Figure 1:
Diagram showing the identification process for eligible studies.

Table 1 summarizes the characteristics of the included studies. They were reported between 2000 and 2009, with a sample size that ranged from 106 to 1464 participants and mortality rates that varied from 27% to 53%. Five single-center (4,5,1214) and three multicenter studies (2,3,11) were identified. Seven studies assessed the effects of two RRT intensities (2,3,5,1114), whereas one assessed the effects of three RRT intensities (4). In the study by Ronco et al. (4), the intermediate dose was similar to the more intensive RRT doses in other studies. For the purpose of analysis, we therefore combined the intermediate and higher treatment arms of this study. In the study by Bouman et al. (11), two arms received the same less-intensive RRT dose but differed only in the timing of initiation of RRT. For the purpose of analysis, we combined these two treatment groups. Overall, the prescribed dose of RRT in the lower intensity arms of studies using CRRT ranged between 20 and 25 ml/kg per h (24,1113). The higher intensity arms ranged between 35 and 48 ml/kg per h. In the three studies utilizing IHD (2,5,14), higher intensity of therapy was achieved by increasing the frequency of treatment. The mean age of the study participants ranged between 51 and 68 years and the proportion of men ranged from 55% to 71%. All but two studies provided information regarding pretreatment mean serum creatinine concentration (range: 3.1 to 5.6 mg/dl). Four studies reported sepsis to be the primary cause of AKI (3,1214).

Quality assessment revealed that six studies described concealment of allocation (Supplementary Table 1). Earlier studies (4,11) lacked detailed information regarding the process of randomization. All trials were open-label because double blinding is not feasible for these types of studies. Therefore, the maximum Jadad score that could be achieved was 3. Five trials had a Jadad score of 3, two trials scored 2, and one trial scored 0.

Effect of Different RRT Intensities on Mortality

Overall, higher intensity RRT did not reduce the risk of death (RR 0.89; 95% CI: 0.76 to 1.04, P = 0.143) compared with lower intensity regimes (Figure 2). Formal statistical testing did not identify the presence of publication bias (Egger's test P = 0.113; Supplementary Figure 1).

Figure 2:
Risk of mortality for more intensive versus less intensive RRT regimes stratified by Jadad scores. αTwo treatment groups (35 and 45 ml/kg per h) were combined for the purpose of analysis. βTwo treatment groups (early-low volume and late-low volume) were combined for the purpose of analysis.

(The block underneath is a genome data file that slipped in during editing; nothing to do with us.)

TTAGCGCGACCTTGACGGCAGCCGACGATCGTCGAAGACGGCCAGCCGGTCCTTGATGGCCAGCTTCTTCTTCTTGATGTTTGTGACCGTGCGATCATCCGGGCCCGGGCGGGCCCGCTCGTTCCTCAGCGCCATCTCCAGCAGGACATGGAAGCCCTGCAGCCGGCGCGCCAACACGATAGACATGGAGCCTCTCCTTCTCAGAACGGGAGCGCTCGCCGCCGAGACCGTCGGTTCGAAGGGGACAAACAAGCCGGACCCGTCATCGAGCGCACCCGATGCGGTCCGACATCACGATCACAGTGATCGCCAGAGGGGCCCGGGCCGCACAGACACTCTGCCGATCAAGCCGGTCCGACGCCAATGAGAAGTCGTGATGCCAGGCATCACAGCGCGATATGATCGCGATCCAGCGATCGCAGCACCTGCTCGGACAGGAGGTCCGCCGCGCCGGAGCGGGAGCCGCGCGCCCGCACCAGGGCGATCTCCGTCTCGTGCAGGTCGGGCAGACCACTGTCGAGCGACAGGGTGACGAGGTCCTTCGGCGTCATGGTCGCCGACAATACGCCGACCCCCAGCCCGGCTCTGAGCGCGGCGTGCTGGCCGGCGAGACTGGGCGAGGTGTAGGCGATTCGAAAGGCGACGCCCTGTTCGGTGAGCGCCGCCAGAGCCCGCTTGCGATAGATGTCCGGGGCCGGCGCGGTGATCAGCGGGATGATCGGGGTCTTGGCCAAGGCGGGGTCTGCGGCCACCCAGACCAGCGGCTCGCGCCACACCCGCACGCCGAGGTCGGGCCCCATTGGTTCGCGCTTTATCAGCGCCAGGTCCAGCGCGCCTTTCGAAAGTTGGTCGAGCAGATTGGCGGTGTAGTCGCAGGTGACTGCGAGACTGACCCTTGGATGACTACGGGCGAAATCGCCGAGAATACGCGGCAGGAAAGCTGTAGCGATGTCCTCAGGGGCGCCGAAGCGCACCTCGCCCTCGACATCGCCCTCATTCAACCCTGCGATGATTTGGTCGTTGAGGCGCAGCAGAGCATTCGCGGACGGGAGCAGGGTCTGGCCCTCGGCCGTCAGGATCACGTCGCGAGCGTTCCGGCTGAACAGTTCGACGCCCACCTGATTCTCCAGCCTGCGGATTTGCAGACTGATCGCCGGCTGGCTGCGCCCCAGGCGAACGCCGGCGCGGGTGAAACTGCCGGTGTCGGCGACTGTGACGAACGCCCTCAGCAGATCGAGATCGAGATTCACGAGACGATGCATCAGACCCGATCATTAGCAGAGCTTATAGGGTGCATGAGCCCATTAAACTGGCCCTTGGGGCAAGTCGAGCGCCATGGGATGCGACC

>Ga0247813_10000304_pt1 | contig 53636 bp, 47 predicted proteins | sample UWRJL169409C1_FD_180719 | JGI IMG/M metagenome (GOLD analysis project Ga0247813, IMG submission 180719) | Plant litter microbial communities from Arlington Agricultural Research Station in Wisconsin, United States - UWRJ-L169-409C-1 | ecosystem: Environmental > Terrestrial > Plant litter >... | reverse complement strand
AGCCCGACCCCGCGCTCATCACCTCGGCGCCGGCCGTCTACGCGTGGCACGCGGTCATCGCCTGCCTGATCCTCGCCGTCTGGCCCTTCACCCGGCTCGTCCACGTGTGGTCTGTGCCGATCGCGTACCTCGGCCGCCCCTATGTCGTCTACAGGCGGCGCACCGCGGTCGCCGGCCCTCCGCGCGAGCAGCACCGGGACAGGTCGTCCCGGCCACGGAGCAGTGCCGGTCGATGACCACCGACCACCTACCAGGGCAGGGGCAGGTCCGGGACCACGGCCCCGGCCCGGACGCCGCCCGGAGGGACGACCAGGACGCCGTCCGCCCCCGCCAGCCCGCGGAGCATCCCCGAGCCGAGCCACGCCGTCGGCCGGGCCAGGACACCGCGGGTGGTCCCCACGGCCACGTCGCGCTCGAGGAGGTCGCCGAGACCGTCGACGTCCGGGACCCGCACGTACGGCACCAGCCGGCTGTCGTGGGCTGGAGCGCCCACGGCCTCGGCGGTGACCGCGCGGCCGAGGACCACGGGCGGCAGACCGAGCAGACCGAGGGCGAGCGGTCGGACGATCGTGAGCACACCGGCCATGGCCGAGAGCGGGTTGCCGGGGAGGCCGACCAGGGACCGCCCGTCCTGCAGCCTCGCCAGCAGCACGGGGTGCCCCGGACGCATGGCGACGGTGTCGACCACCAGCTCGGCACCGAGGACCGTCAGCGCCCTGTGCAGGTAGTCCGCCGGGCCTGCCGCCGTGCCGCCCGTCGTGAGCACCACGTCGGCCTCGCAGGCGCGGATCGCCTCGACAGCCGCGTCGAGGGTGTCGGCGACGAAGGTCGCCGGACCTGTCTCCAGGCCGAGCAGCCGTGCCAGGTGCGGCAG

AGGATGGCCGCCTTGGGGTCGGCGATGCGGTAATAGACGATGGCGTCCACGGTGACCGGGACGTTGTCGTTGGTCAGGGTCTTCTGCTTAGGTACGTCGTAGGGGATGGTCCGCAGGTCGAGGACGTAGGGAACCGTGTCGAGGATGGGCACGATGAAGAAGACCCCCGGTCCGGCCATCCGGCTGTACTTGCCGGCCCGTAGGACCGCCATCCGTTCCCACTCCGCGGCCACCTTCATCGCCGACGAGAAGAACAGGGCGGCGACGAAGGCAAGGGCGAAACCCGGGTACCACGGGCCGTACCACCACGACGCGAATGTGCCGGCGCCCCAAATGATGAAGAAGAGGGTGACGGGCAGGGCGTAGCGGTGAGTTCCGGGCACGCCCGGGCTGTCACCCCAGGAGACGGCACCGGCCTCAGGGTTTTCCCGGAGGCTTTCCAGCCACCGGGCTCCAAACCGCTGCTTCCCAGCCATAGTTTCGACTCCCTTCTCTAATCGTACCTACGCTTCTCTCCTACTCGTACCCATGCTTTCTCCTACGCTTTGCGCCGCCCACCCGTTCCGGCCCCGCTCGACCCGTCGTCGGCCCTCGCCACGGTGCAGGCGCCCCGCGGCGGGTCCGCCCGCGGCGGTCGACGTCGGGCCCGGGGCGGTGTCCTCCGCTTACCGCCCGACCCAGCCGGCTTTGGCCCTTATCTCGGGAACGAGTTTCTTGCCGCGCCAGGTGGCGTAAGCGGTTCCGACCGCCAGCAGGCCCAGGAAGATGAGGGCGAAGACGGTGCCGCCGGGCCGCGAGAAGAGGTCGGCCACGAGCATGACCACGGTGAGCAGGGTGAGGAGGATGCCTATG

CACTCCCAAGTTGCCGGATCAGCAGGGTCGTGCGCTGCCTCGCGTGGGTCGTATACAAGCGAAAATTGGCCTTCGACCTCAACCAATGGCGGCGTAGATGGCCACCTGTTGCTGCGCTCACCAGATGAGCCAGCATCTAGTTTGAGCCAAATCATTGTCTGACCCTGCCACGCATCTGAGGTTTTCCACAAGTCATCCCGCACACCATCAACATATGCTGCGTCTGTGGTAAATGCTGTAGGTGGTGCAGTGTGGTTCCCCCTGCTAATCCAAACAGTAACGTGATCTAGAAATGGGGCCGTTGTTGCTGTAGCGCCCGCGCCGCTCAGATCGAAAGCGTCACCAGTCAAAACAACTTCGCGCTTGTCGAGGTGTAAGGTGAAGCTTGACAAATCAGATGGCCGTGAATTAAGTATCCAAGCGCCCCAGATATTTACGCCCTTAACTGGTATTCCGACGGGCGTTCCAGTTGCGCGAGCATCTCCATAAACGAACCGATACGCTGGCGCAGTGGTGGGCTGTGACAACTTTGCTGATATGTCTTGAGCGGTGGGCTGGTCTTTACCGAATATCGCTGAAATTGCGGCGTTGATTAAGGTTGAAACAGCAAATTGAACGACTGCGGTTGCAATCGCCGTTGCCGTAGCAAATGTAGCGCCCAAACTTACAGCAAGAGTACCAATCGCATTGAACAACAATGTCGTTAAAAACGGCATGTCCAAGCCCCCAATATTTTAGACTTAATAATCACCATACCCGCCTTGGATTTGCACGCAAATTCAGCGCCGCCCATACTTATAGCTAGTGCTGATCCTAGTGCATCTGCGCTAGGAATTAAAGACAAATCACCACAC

Effect of Sources of Heterogeneity

There was evidence of significant heterogeneity in the magnitude of the effect across the included studies (I2 = 74.5%; P value for heterogeneity = 0.0001; Figure 2). Univariate metaregression analysis suggested the heterogeneity was explained by year of publication (P = 0.004), Jadad score (P = 0.048), and the mean weight of study participants (P = 0.0001). Similarly, in subgroup analyses when studies were divided into groups defined by publication year (P < 0.0001) and mean weight (P < 0.0001), evidence of heterogeneity of effect was identified (Figure 3). The effect of the severity of disease at baseline was considered using the proportion of patients with sepsis and the APACHE scores. Neither parameter was found to be a significant source of heterogeneity (P = 0.157 for sepsis; P = 0.889 for APACHE score).

Figure 3:
Subgroup analyses for the effects of RRT intensity on mortality.

Effect of Higher Intensity RRT on Renal Recovery

All eight studies reported information on renal recovery among survivors. Higher intensity RRT did not increase the probability of renal recovery (RR 1.12; 95% CI: 0.95 to 1.31, P = 0.181; Figure 4). However, there was evidence for heterogeneity among studies (I2 = 66.4%; P value for heterogeneity = 0.004). Univariate metaregression analysis suggested study size (P = 0.006), publication year (P = 0.001), proportion of males (P = 0.003), and mean weight of trial participants (P = 0.001) as significant sources of heterogeneity. Additional analyses assessing the proportion of survivors still requiring dialysis also showed that higher intensity RRT was not associated with an increased probability of renal recovery (RR 1.05; 95% CI: 0.90 to 1.22, P = 0.551; Supplementary Figure 2).

Figure 4:
Probability of renal recovery for more intensive versus less intensive RRT regimes. αTwo treatment groups (35 and 45 ml/kg per h) were combined for the purpose of analysis. βTwo treatment groups (early-low volume and late-low volume) were combined for the purpose of analysis.

Exploration of Weight as a Source of Heterogeneity

Baseline mean body weight was identified as a source of heterogeneity in the magnitude of the effect across the included eight studies, with those studies including participants of lower weight demonstrating reduced mortality with intensive RRT. We sought to explore this finding further using individual patient data from the ATN and RENAL trials. Analyses showed no heterogeneity in the treatment effect of allocation to more or less intensive RRT when individuals were classified according to the median weight of the meta-analysis (79 kg) or according to different weight categories (Figure 5).

Figure 5:
Risk of mortality for more intensive versus less intensive RRT regimes according to weight in the ATN and RENAL trials.


The incidence of AKI is believed to be rising, with estimates of population incidence of between 1800 and 2800 per million (1517). Although studies assessing the effects of RRT intensity on mortality in patients with AKI have been conducted since 1975 (18), there remains a lack of consensus regarding the optimal intensity of therapy to address the high mortality rate. In this systematic review and meta-analysis of randomized controlled trials, we demonstrated that within the range of dose of RRT studied, higher intensity therapy did not reduce mortality or increase the rate of renal recovery compared with lower intensity therapy.